The Heritage Foundation responds to critics of the Founding
So what if the Constitution is racist, unfair or outdated? So what if it isn't?
The founding has long received such charges without receiving due attention to its significance for today's political system, according to David Azerrad, assistant director of the Center for Principles and Politics at the Heritage Foundation.
"The creation of our country has profound political implications for the present," Azerrad said in a lecture hosted by The Dartmouth Review and PoliTalk and held in the Rockefeller Center on Monday. "It's true of all regimes, particularly true of regimes such as ours, which at a specific moment in history articulated clear principles for the establishment of our country.
1) The Constitution is Racist
When it comes to the Constitution, slavery is the "800 pound gorilla in the room," said Azerrad.
Firstly, Azerrad said that contrary to popular opinion, the principles of the United States cannot be written off as racist.
"Nowhere are human beings classified according to race," he said of the Constitution. "The enslavement of human beings is a fundamental violation of everything the Founding stands for."
He further pointed out that by the end of the nineteenth century, the 13th amendment abolished slavery. "It's absolutely impossible to make the argument that the founders were resolutely for slavery," he said. Instead, they created a framework that would allow for the eventual abolition of slavery through a democratic process that embodies liberty and equality.
Secondly, Azerrad addressed charges that the Constitution is racist because of the founders' private capacities.
"We ought to turn to the principles of the founding, not the way individuals conducted themselves in their private lives," he said.
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Thirdly, Azerrad said we must remember that abolition was shrouded in monumental political and economic obstacles.
"The Southern-holding states would never have ratified a constitution that outlawed slavery," he said.
Contrary to what Azerrad described as a widespread view of the Three-Fifths Compromise, it did not value the "moral worth of black people" at three fifths as much as it provided a compromise for the "tricky question" of congressional representation."
Southern states "wanted to count blacks as one person," he said, in order to "inflate their interests in Congress."
Typical views of such obstacles "fail to do justice to the complexity of the issue and the very real efforts made to undermine slavery," Azerrad said.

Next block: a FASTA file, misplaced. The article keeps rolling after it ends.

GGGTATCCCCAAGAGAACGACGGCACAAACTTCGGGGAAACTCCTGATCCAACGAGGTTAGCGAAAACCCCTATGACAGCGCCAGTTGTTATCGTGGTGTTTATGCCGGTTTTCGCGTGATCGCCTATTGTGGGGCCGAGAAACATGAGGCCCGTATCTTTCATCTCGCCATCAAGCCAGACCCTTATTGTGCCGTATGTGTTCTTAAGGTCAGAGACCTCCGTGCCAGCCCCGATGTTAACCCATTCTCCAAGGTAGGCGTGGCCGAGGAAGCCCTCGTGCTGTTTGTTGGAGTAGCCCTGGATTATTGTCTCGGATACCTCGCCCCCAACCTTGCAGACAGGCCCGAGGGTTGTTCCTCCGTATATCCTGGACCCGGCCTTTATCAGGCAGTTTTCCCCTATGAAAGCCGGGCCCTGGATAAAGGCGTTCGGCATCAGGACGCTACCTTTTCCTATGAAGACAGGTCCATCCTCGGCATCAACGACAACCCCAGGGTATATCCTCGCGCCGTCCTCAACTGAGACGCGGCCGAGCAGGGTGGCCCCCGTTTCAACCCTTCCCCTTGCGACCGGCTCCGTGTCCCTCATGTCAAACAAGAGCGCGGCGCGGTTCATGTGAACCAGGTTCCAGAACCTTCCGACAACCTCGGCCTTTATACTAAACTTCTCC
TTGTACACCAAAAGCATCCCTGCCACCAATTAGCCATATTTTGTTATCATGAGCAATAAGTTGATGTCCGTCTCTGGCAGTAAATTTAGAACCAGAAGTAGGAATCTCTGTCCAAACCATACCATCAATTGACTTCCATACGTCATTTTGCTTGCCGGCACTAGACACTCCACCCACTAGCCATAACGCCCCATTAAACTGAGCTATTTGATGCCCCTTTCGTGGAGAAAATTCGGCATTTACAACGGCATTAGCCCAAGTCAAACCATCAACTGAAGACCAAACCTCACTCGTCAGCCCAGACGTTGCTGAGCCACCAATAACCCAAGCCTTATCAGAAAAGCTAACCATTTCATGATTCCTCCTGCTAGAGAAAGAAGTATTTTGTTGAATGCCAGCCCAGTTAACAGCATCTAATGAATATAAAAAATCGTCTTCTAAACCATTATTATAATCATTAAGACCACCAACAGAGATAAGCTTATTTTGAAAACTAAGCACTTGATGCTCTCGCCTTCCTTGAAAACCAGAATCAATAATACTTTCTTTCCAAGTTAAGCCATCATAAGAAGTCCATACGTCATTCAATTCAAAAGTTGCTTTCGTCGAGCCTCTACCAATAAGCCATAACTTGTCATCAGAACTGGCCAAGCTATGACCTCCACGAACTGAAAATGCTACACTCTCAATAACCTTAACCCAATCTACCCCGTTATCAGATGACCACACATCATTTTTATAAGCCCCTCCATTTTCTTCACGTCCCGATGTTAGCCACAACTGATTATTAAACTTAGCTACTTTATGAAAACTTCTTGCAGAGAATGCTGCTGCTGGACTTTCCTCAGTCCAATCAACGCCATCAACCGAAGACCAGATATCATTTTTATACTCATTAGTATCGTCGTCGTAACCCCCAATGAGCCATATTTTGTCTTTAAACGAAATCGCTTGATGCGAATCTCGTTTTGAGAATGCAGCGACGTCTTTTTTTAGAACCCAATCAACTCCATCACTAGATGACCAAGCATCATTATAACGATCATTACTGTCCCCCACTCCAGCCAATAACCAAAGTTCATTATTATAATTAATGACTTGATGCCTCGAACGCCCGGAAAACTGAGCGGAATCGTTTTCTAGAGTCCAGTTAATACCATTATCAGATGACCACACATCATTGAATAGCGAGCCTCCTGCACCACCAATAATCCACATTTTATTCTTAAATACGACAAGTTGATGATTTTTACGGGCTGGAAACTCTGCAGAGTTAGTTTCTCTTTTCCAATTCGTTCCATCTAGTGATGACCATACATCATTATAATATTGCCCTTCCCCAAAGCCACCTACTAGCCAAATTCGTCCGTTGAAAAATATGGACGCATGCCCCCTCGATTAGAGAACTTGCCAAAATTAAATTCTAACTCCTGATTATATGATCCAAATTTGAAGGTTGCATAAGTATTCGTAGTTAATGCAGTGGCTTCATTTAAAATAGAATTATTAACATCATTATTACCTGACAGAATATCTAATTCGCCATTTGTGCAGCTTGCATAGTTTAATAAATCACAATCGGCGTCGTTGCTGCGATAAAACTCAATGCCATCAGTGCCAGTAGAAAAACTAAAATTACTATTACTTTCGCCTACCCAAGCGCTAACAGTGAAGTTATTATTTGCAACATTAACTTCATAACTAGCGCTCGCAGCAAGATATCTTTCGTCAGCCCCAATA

2) The Constitution is Unfair
Widely-taught views of the Constitution — particularly in Howard Zinn'sA People's History— often point to the exclusion of non-property owning white males from the Founding as indication of the inherent unfairness of the Constitution, according to Azerrad.
However, the Constitution does not include any voting restrictions based on race, gender or sexual classifications, according to Azerrad. Instead, the Constitution defers to the states to choose voter qualifications.
Indeed, women, free blacks and the poor voted at the time of the founding in certain states, Azerrad said, who added he is not a scholar of American history.
"In 1797 in New Jersey, for the first time in recorded human history, women voted in an election," he said. "A few years later, the state changed the law, but it's still an amazing thing to note."
3) The Constitution is Outdated
Though he contests a view of the constitution as a "living" document, Azerrad said the Constitution's "enduring relevance" is its system of checks and balances, its grant of limited powers to the three branches and its ability to be amended.
"The Constitution is meant to create a framework for a free people to confront the political question for their times, whatever that may be," he said. "It offers no policy perscriptions."
"Activist judges" who create rights from legalist constructions like penumbrae threaten the democratic process of voters who elect representatives who in turn make law, he added,
In the end, did the founders not go far enough in securing everyone's right to vote or abolishing slavery?
According to Azerrad, probably — though the founders’ disappointing our modern-day standards shouldn't bar further study of the historical circumstances and political implications of the Founding.
"At the very least, do it the courtesy of reading it honestly and not dismissing it for being racist, unfair or outdated," he concluded.
The Heritage Foundation is a conservative public policy think tank that formulates and promotes conservative values such as limited government, individual freedom, traditional values, free enterprise and strong defense.